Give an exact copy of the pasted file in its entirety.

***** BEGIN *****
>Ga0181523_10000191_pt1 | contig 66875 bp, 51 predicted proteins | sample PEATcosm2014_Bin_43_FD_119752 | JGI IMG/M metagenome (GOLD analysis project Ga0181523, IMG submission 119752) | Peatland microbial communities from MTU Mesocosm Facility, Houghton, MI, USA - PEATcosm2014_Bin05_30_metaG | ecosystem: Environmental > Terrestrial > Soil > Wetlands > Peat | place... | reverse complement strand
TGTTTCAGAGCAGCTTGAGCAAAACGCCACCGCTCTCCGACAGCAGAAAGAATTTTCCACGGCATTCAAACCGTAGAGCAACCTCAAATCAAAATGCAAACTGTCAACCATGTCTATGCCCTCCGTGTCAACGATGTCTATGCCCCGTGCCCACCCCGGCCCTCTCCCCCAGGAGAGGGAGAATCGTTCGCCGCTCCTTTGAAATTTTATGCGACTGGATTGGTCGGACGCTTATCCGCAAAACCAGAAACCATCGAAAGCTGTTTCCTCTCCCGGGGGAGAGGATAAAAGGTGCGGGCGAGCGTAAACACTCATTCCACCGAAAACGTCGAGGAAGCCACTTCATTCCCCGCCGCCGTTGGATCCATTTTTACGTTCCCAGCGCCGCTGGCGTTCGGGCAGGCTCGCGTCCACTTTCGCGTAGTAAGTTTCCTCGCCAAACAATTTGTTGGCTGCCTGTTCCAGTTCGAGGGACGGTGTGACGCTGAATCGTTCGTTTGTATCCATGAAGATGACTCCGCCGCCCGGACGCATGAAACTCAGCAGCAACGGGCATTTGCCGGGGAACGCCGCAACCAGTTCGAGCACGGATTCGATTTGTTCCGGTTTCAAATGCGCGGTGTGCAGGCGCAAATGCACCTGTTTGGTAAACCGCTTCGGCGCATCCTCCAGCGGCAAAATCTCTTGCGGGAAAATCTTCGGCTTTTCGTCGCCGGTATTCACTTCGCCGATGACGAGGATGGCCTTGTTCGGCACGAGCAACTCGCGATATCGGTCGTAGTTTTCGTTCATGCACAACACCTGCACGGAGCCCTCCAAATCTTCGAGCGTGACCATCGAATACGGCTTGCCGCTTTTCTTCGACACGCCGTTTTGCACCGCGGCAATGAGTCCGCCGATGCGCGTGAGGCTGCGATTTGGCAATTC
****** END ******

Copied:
>Ga0181523_10000191_pt1 | contig 66875 bp, 51 predicted proteins | sample PEATcosm2014_Bin_43_FD_119752 | JGI IMG/M metagenome (GOLD analysis project Ga0181523, IMG submission 119752) | Peatland microbial communities from MTU Mesocosm Facility, Houghton, MI, USA - PEATcosm2014_Bin05_30_metaG | ecosystem: Environmental > Terrestrial > Soil > Wetlands > Peat | place... | reverse complement strand
TGTTTCAGAGCAGCTTGAGCAAAACGCCACCGCTCTCCGACAGCAGAAAGAATTTTCCACGGCATTCAAACCGTAGAGCAACCTCAAATCAAAATGCAAACTGTCAACCATGTCTATGCCCTCCGTGTCAACGATGTCTATGCCCCGTGCCCACCCCGGCCCTCTCCCCCAGGAGAGGGAGAATCGTTCGCCGCTCCTTTGAAATTTTATGCGACTGGATTGGTCGGACGCTTATCCGCAAAACCAGAAACCATCGAAAGCTGTTTCCTCTCCCGGGGGAGAGGATAAAAGGTGCGGGCGAGCGTAAACACTCATTCCACCGAAAACGTCGAGGAAGCCACTTCATTCCCCGCCGCCGTTGGATCCATTTTTACGTTCCCAGCGCCGCTGGCGTTCGGGCAGGCTCGCGTCCACTTTCGCGTAGTAAGTTTCCTCGCCAAACAATTTGTTGGCTGCCTGTTCCAGTTCGAGGGACGGTGTGACGCTGAATCGTTCGTTTGTATCCATGAAGATGACTCCGCCGCCCGGACGCATGAAACTCAGCAGCAACGGGCATTTGCCGGGGAACGCCGCAACCAGTTCGAGCACGGATTCGATTTGTTCCGGTTTCAAATGCGCGGTGTGCAGGCGCAAATGCACCTGTTTGGTAAACCGCTTCGGCGCATCCTCCAGCGGCAAAATCTCTTGCGGGAAAATCTTCGGCTTTTCGTCGCCGGTATTCACTTCGCCGATGACGAGGATGGCCTTGTTCGGCACGAGCAACTCGCGATATCGGTCGTAGTTTTCGTTCATGCACAACACCTGCACGGAGCCCTCCAAATCTTCGAGCGTGACCATCGAATACGGCTTGCCGCTTTTCTTCGACACGCCGTTTTGCACCGCGGCAATGAGTCCGCCGATGCGCGTGAGGCTGCGATTTGGCAATTC